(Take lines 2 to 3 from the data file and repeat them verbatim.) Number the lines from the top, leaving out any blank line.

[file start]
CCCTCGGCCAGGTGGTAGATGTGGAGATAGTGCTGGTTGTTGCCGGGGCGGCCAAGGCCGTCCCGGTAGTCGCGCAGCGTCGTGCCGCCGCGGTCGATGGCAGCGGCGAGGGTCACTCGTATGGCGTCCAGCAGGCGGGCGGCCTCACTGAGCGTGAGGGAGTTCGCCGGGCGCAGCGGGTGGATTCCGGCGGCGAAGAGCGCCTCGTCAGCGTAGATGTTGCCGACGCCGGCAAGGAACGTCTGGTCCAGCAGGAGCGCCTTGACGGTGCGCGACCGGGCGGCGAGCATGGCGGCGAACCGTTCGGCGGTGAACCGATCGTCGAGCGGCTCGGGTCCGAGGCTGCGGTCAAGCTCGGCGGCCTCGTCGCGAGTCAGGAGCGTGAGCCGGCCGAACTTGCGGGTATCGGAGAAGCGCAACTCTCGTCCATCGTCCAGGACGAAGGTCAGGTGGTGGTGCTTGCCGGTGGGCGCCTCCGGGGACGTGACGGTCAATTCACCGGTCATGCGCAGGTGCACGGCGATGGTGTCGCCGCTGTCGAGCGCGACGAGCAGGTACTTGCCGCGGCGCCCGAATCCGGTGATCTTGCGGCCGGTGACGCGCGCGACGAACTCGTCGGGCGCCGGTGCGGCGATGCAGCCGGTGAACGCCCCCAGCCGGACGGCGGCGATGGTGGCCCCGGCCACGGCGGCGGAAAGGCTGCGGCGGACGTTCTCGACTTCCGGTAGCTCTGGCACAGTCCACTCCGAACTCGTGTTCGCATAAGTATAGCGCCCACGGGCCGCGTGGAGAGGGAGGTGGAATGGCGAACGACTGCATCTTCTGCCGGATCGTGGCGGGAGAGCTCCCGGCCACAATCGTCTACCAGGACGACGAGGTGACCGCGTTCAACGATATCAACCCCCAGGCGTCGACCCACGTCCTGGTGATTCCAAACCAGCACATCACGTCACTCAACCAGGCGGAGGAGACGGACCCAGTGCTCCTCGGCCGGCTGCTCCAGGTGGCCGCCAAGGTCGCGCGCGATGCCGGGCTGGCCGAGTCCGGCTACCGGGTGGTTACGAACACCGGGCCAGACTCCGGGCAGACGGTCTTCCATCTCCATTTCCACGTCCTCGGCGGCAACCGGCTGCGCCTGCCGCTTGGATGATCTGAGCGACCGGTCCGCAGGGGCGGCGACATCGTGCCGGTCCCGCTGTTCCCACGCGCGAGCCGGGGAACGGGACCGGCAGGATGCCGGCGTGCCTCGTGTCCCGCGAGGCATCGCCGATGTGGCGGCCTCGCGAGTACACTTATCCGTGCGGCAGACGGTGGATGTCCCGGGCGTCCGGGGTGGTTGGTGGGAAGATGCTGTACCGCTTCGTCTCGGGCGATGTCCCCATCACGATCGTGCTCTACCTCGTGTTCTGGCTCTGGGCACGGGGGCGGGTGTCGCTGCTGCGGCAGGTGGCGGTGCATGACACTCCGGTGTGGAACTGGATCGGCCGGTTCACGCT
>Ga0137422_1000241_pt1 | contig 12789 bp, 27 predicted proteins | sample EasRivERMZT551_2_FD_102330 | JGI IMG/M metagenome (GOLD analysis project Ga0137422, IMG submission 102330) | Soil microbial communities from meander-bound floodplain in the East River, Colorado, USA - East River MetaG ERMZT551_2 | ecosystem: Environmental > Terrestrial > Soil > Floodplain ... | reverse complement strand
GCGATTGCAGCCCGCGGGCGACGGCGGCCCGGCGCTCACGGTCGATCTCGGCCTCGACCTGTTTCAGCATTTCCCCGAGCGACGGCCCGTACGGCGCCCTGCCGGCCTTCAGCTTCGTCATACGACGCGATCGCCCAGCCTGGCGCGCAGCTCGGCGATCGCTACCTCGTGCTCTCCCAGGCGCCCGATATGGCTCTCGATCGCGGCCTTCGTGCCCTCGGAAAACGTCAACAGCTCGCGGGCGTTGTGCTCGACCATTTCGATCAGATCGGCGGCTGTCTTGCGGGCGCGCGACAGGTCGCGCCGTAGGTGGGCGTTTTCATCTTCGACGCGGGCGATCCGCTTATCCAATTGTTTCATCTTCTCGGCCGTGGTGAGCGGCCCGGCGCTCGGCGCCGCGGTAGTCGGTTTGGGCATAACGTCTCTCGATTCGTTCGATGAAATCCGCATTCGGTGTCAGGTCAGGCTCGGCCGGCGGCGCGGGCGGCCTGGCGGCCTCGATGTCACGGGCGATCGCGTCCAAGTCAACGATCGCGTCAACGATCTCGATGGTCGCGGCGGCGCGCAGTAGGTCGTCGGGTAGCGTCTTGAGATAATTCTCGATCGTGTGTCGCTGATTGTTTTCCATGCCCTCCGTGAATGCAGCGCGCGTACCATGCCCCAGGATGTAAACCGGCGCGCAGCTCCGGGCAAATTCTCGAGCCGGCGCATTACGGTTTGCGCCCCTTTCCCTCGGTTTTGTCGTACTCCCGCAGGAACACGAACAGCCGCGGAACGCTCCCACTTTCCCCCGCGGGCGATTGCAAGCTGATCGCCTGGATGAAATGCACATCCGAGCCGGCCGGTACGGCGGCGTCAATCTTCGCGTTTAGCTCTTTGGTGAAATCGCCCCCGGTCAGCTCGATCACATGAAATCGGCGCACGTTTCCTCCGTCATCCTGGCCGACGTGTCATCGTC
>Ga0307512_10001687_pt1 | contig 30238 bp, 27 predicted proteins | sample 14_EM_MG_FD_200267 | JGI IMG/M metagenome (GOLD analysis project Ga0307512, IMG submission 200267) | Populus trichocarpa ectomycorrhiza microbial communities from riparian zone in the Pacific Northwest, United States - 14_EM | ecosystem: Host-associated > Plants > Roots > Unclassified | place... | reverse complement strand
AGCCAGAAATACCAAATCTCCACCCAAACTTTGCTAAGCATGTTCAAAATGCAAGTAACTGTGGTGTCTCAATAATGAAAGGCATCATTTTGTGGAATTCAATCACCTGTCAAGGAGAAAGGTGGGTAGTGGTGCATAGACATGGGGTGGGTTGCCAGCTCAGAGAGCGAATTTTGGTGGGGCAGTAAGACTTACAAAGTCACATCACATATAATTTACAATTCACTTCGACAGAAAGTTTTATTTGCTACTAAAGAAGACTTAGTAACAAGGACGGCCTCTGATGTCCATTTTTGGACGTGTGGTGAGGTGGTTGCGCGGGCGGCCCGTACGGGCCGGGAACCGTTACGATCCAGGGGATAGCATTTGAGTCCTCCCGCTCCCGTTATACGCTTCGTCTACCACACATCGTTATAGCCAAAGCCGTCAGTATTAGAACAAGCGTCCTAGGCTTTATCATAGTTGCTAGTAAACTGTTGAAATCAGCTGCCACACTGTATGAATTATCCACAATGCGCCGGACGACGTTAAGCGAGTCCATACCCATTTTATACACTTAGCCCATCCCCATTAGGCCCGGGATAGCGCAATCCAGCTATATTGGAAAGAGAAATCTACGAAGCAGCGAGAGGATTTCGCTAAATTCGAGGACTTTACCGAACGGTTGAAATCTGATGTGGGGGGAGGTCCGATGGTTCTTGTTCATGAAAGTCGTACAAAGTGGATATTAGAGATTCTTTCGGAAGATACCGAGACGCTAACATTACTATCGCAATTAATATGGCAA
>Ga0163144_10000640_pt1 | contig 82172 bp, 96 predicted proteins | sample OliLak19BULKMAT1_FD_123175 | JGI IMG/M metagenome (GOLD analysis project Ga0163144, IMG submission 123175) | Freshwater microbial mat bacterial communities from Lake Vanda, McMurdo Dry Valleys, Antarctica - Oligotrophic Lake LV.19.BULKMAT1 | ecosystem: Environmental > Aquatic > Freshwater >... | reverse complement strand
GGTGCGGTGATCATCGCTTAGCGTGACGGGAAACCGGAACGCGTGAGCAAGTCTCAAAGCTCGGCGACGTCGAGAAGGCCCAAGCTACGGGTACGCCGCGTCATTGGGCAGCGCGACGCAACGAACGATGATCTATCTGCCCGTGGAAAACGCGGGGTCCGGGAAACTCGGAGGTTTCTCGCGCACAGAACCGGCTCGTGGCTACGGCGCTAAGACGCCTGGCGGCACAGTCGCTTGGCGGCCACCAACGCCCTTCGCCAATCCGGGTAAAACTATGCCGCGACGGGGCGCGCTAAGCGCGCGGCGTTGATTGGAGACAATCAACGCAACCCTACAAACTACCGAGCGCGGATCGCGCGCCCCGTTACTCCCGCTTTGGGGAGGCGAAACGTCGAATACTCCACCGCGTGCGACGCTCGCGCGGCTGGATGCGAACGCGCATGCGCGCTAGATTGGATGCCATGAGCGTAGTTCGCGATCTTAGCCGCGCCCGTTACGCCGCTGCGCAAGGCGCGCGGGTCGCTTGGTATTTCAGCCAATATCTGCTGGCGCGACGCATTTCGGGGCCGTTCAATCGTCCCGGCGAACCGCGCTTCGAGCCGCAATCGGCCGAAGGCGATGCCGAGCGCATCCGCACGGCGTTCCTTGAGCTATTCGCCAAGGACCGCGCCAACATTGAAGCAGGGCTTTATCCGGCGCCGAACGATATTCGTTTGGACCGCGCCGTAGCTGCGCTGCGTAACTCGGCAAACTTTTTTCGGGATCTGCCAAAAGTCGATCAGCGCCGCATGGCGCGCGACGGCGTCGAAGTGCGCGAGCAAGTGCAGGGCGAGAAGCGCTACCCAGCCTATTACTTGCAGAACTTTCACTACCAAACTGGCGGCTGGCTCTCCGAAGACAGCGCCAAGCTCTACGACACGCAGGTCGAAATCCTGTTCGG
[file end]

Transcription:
>Ga0137422_1000241_pt1 | contig 12789 bp, 27 predicted proteins | sample EasRivERMZT551_2_FD_102330 | JGI IMG/M metagenome (GOLD analysis project Ga0137422, IMG submission 102330) | Soil microbial communities from meander-bound floodplain in the East River, Colorado, USA - East River MetaG ERMZT551_2 | ecosystem: Environmental > Terrestrial > Soil > Floodplain ... | reverse complement strand
GCGATTGCAGCCCGCGGGCGACGGCGGCCCGGCGCTCACGGTCGATCTCGGCCTCGACCTGTTTCAGCATTTCCCCGAGCGACGGCCCGTACGGCGCCCTGCCGGCCTTCAGCTTCGTCATACGACGCGATCGCCCAGCCTGGCGCGCAGCTCGGCGATCGCTACCTCGTGCTCTCCCAGGCGCCCGATATGGCTCTCGATCGCGGCCTTCGTGCCCTCGGAAAACGTCAACAGCTCGCGGGCGTTGTGCTCGACCATTTCGATCAGATCGGCGGCTGTCTTGCGGGCGCGCGACAGGTCGCGCCGTAGGTGGGCGTTTTCATCTTCGACGCGGGCGATCCGCTTATCCAATTGTTTCATCTTCTCGGCCGTGGTGAGCGGCCCGGCGCTCGGCGCCGCGGTAGTCGGTTTGGGCATAACGTCTCTCGATTCGTTCGATGAAATCCGCATTCGGTGTCAGGTCAGGCTCGGCCGGCGGCGCGGGCGGCCTGGCGGCCTCGATGTCACGGGCGATCGCGTCCAAGTCAACGATCGCGTCAACGATCTCGATGGTCGCGGCGGCGCGCAGTAGGTCGTCGGGTAGCGTCTTGAGATAATTCTCGATCGTGTGTCGCTGATTGTTTTCCATGCCCTCCGTGAATGCAGCGCGCGTACCATGCCCCAGGATGTAAACCGGCGCGCAGCTCCGGGCAAATTCTCGAGCCGGCGCATTACGGTTTGCGCCCCTTTCCCTCGGTTTTGTCGTACTCCCGCAGGAACACGAACAGCCGCGGAACGCTCCCACTTTCCCCCGCGGGCGATTGCAAGCTGATCGCCTGGATGAAATGCACATCCGAGCCGGCCGGTACGGCGGCGTCAATCTTCGCGTTTAGCTCTTTGGTGAAATCGCCCCCGGTCAGCTCGATCACATGAAATCGGCGCACGTTTCCTCCGTCATCCTGGCCGACGTGTCATCGTC